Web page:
- Walker, F.M., P. Sunnucks, & A.C. Taylor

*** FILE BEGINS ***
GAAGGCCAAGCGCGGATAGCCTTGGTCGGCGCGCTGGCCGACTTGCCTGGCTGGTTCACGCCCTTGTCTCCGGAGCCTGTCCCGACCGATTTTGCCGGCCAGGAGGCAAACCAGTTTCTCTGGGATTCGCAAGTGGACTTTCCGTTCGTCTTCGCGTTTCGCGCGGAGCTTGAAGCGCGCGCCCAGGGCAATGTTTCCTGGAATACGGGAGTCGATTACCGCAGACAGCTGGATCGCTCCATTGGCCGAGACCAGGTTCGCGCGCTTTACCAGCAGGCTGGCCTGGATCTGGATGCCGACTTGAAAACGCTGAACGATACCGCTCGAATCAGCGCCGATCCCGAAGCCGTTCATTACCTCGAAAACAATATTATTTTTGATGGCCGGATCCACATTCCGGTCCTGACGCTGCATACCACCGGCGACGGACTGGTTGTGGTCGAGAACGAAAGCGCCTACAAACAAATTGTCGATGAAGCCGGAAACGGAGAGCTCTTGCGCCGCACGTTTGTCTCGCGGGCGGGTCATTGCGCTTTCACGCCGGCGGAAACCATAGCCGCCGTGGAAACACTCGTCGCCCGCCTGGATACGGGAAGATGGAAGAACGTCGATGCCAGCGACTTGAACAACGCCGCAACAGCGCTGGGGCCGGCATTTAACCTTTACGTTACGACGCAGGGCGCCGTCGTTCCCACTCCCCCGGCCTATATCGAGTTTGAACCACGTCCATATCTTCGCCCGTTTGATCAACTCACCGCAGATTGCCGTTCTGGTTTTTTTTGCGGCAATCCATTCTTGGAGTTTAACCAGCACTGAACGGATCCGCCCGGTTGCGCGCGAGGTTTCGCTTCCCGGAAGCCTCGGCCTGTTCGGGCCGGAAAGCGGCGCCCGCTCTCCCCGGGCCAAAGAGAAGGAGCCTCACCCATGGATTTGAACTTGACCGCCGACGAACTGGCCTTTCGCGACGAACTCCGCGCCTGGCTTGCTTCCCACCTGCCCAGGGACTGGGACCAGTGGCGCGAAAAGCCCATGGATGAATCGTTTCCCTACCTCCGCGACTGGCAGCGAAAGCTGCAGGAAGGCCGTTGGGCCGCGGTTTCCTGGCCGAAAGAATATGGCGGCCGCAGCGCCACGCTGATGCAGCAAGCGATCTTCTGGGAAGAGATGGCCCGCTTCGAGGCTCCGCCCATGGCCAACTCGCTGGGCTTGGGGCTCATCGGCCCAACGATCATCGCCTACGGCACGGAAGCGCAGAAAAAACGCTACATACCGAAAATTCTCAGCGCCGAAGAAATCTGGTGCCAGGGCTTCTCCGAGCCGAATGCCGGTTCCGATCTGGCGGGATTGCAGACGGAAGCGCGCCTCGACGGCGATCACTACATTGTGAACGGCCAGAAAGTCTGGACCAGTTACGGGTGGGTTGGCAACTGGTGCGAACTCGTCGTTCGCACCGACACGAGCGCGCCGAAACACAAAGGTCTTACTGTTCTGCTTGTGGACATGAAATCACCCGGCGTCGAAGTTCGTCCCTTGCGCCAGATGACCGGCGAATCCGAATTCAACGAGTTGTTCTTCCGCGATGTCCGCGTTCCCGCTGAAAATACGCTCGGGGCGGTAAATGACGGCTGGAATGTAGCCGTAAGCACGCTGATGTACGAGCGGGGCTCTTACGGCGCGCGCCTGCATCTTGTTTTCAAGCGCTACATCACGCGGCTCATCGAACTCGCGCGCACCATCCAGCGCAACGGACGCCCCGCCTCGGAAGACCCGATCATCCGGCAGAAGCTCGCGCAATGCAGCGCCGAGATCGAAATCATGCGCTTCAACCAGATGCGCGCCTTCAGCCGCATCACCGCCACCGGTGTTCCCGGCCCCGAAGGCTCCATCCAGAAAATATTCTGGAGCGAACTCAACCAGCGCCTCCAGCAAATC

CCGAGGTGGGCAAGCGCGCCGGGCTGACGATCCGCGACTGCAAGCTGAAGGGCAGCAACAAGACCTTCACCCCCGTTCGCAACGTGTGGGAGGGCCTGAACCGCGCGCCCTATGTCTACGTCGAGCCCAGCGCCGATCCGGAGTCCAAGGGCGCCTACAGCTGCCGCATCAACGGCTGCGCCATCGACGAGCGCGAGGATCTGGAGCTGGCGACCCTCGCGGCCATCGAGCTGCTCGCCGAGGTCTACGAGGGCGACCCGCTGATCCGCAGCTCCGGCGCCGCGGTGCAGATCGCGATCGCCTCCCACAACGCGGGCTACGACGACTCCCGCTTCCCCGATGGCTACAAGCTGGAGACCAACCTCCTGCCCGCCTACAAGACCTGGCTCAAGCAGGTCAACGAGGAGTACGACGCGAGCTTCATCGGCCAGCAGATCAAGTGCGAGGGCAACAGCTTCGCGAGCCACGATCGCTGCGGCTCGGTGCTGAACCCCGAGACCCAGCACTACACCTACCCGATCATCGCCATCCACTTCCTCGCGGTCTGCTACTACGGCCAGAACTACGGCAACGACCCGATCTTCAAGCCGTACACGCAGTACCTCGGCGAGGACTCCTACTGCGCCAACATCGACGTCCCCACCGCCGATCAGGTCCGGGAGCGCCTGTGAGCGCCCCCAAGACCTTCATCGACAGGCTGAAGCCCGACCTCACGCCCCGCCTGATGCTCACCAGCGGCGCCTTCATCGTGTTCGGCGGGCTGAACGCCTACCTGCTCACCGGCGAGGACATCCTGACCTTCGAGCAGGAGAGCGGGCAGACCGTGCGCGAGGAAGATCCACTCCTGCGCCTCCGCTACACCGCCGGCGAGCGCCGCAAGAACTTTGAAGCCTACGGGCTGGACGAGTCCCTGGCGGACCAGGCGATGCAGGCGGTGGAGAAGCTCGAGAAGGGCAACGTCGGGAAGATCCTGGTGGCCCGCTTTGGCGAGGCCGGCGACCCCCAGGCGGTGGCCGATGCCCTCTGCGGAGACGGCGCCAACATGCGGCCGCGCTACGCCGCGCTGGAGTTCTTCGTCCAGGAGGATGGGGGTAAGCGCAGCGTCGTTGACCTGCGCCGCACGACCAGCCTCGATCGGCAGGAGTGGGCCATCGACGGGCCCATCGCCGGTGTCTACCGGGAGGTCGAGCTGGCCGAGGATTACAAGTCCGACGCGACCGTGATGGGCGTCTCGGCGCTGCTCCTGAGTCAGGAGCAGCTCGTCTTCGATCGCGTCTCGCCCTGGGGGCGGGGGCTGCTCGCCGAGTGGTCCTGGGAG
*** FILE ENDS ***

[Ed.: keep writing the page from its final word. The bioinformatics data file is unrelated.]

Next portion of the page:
The southern hairy-nosed wombat (Lasiorhinus latifrons) is a cryptic, primarily nocturnal marsupial, for which behavioral information is notably lacking. Animals that are difficult to observe can be identified and tracked by individual-specific genotypes obtained from remotely collected DNA sources; wombats are excellent candidates for such an approach because freshly plucked hair is easily captured at burrow entrances. Twice a year during 1999–2001, we employed an intensive remote hair-collection regime coupled with individual-resolution genetic analysis to sample a South Australian population in a 63.3-km2 protected conservation reserve. Individuals were identified using 5 highly polymorphic microsatellite markers and further examined using another 10 markers to resolve ambiguities, enabling assessment of burrow- and space-use patterns. Analyses of rate of discovery of new individuals indicated that nearly all wombats inhabiting the study area were detected (102); there were .1,000 ‘‘capture’’ events, and 90% of individuals were detected multiple times. Surprisingly, a female sex bias existed despite females being the dispersing sex. Space use was conservative and likely a reflection of adaptations enabling energy conservation. Transits between the northern and southern sections of the study area were nearly nonexistent. No sex or consistent seasonal differences were found in burrow, warren, or space use, other than in interaction with other factors. However, a strong increase in activity and space use in September 2001 relative to other sampling periods may be attributed to activities associated with mating. The thoroughness and evenness of this study’s sampling strategy was markedly effective for this species, as, with appropriate modification and optimization, it will likely be for other shy and cryptic organisms.